The heightened pace of life in industrial societies, Charles Lindbergh realized, necessitated reflection on what type of life is best suited for man. Which of the two, reason or vital instinct, constitutes the best function of human beings? Which of the two contributes best to man’s happiness and lasting well-being?
Charles Lindbergh begins his Autobiography of Values by reflecting on the values that mold a person’s life. In the first pages of this autobiography of ideas and values, Lindbergh asks, whether life is best lived by paying allegiance to reason or to vital instinct.
This is the fundamental question that is addressed by philosophy of life thinkers like Maine de Biran, Wilhelm Dilthey, Miguel de Unamuno and José Ortega y Gasset, to name just a few. Lindbergh’s concern reflects the philosophia perennis, a term that was coined by Leibniz, but which contains themes that can be traced back to the ancient Greek pre-Socratic philosophers, Pythagoras and Heraclitus, and that are beautifully articulated by Socrates and Plato, and Marcus Aurelius’ stoicism.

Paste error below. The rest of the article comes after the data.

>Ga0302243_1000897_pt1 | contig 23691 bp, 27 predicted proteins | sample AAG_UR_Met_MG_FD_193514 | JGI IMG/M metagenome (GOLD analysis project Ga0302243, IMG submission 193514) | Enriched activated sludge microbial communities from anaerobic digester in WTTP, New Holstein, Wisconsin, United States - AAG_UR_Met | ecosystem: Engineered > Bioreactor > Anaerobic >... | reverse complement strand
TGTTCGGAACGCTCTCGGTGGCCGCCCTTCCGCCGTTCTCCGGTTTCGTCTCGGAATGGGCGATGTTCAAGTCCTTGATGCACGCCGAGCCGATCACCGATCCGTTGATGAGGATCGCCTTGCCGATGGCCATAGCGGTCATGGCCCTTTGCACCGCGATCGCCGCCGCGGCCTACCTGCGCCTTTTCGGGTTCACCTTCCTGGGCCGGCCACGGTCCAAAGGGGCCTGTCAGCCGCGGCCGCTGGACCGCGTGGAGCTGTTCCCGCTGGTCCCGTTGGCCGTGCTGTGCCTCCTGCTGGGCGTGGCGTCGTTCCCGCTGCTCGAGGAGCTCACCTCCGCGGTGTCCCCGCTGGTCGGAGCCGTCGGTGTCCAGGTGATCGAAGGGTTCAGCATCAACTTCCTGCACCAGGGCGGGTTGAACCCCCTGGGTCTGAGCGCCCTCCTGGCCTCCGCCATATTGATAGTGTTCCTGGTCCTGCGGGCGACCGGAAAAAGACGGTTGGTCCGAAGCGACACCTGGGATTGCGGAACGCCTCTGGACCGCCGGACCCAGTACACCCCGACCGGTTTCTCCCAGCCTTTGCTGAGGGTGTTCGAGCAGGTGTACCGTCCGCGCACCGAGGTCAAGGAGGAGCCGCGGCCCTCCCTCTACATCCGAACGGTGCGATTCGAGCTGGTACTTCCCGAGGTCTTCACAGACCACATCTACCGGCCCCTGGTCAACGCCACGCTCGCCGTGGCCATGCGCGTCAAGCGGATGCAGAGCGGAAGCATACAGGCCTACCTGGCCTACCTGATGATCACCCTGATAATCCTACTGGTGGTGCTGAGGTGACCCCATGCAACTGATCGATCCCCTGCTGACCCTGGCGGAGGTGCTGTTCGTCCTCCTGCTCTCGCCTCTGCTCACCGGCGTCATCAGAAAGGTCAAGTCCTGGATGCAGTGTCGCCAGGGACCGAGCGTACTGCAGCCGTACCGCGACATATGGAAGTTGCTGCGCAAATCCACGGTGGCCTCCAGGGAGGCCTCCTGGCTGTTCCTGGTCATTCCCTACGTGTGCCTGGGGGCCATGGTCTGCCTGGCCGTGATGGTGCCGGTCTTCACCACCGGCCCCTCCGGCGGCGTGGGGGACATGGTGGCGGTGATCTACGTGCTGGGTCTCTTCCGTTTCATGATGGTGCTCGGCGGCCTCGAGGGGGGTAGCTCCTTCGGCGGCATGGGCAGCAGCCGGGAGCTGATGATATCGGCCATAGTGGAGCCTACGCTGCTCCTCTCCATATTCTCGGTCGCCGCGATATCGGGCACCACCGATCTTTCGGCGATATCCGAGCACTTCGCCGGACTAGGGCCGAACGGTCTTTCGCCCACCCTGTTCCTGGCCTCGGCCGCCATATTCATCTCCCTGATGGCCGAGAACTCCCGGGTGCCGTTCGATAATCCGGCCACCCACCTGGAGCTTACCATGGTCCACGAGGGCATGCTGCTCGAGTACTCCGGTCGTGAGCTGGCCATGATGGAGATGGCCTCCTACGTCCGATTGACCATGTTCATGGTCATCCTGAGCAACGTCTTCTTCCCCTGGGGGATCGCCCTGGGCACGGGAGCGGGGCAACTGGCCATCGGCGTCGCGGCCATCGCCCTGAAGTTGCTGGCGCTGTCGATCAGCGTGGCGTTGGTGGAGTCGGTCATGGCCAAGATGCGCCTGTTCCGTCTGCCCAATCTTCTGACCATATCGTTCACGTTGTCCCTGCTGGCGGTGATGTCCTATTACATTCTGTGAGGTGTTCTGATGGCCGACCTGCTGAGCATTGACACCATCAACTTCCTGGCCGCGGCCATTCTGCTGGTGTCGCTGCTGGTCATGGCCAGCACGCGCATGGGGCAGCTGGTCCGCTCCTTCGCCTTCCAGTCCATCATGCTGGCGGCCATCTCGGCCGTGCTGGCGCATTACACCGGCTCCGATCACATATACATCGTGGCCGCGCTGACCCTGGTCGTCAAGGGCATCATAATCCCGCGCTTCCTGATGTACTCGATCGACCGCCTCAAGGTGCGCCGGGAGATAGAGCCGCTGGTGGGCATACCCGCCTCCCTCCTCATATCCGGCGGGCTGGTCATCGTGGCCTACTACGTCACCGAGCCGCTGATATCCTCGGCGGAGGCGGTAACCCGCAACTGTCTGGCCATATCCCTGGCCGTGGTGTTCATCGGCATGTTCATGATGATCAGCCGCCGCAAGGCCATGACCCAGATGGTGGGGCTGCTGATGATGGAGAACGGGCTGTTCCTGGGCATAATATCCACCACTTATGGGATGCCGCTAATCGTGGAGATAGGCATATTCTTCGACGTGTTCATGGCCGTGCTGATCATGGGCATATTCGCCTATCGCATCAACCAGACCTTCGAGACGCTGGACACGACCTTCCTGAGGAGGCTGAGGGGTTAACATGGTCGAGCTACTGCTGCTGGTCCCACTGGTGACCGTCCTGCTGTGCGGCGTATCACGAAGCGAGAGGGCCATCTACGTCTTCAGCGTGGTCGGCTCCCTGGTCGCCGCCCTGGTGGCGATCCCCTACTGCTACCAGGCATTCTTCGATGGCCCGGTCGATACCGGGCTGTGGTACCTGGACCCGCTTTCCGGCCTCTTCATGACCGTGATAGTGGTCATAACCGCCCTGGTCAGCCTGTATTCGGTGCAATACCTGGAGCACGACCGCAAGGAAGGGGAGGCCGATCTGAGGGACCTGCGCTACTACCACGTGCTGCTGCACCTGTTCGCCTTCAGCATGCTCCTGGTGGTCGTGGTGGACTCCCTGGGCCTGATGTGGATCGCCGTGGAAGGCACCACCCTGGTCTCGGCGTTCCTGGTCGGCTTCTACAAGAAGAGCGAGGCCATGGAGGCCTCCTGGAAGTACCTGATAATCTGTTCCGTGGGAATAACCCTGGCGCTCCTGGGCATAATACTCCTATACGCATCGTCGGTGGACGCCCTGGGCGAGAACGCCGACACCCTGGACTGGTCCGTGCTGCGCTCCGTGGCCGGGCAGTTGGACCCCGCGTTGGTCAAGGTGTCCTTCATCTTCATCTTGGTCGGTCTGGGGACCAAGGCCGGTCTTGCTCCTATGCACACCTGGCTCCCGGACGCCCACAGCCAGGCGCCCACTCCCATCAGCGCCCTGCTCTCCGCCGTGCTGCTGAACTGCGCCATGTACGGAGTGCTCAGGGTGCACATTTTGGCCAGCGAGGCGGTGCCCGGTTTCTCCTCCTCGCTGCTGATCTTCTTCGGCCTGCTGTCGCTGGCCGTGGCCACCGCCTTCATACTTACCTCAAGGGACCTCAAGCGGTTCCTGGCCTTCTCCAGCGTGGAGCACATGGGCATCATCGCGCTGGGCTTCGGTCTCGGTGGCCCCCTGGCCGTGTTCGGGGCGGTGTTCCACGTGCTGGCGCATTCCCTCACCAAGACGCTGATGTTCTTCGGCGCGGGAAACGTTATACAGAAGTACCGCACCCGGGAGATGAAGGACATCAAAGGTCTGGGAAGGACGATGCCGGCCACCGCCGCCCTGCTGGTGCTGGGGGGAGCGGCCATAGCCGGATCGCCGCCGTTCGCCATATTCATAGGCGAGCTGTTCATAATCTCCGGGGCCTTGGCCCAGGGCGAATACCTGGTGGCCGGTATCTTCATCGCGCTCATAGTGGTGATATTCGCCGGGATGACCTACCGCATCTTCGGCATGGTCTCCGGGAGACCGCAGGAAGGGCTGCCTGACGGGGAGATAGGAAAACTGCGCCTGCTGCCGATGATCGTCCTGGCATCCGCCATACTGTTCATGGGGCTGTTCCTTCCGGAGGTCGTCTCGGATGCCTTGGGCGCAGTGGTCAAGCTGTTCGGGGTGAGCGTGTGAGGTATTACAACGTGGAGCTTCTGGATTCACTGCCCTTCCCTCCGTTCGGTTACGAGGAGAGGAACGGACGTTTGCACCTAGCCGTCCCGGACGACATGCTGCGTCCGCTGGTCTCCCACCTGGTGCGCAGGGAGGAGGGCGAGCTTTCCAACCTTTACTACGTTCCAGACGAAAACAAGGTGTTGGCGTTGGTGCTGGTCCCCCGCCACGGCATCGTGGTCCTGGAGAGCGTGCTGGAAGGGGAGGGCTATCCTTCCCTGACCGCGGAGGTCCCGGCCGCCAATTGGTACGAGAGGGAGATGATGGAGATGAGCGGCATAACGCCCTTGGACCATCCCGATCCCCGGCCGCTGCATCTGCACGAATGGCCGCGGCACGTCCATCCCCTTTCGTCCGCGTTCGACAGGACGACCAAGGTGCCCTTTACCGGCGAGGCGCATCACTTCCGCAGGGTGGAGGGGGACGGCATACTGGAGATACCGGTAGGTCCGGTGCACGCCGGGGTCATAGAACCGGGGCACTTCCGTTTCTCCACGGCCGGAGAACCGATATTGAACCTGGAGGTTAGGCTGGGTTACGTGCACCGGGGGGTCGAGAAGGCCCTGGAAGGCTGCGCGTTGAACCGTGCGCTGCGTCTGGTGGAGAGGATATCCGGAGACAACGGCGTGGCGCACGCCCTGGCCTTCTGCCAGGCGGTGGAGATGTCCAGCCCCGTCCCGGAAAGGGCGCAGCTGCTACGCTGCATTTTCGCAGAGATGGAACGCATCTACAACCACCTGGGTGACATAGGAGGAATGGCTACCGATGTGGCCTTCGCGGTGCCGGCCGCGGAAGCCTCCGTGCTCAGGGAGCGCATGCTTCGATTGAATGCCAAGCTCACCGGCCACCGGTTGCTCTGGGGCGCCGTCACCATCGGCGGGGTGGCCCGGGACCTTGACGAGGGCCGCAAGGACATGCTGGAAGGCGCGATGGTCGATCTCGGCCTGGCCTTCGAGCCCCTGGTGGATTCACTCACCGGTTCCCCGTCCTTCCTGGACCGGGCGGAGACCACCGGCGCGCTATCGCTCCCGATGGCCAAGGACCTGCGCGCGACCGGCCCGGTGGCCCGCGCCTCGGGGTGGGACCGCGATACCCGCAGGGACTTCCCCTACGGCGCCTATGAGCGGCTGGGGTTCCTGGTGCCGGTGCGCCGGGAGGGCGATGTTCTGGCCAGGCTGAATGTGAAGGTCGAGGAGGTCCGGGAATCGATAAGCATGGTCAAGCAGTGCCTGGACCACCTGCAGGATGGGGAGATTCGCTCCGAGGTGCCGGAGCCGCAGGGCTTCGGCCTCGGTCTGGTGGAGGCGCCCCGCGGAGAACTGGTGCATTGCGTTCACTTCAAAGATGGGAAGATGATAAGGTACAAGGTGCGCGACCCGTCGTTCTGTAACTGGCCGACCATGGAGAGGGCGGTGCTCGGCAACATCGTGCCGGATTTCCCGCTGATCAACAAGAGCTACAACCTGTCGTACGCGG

For practical reasons, the act of balancing a life of reason with a life guided by vital instinct became more delicate after the Industrial Revolution.The heightened pace of life in industrial societies, Charles Lindbergh realized, necessitated reflection on what type of life is best suited for man. Which of the two, reason or vital instinct, constitutes the best function of human beings? Which of the two contributes best to man’s happiness and lasting well-being?
This question is of crucial importance for Lindbergh, for the world-renowned pilot embarked on a life of scientific and technological discovery. Lindberg lived during a time that witnessed the explosion of mechanization in twentieth-century Western civilization. The life of the legendary aviator was marked by this quest.
Lindbergh’s fascination with science and technology is commensurate with America’s in the first half of the twentieth century. Yet the other component of the perennial philosophy that Lindbergh addressed is that without moderation by vital instinct—a kind of checks-and-balances in itself—science and technology develop into sterile scientism, which eventually comes to rule over man by obfuscating man’s hierarchy of values. In his book Of Flight and Life, which Lindbergh published in 1948, he offers a refutation of philosophical materialism. He argues that to keep scientism from destroying Western civilization, “we must control it by a philosophy reaching beyond materialism, a philosophy rooted in the character of man and nourished by the eternal truths of God.”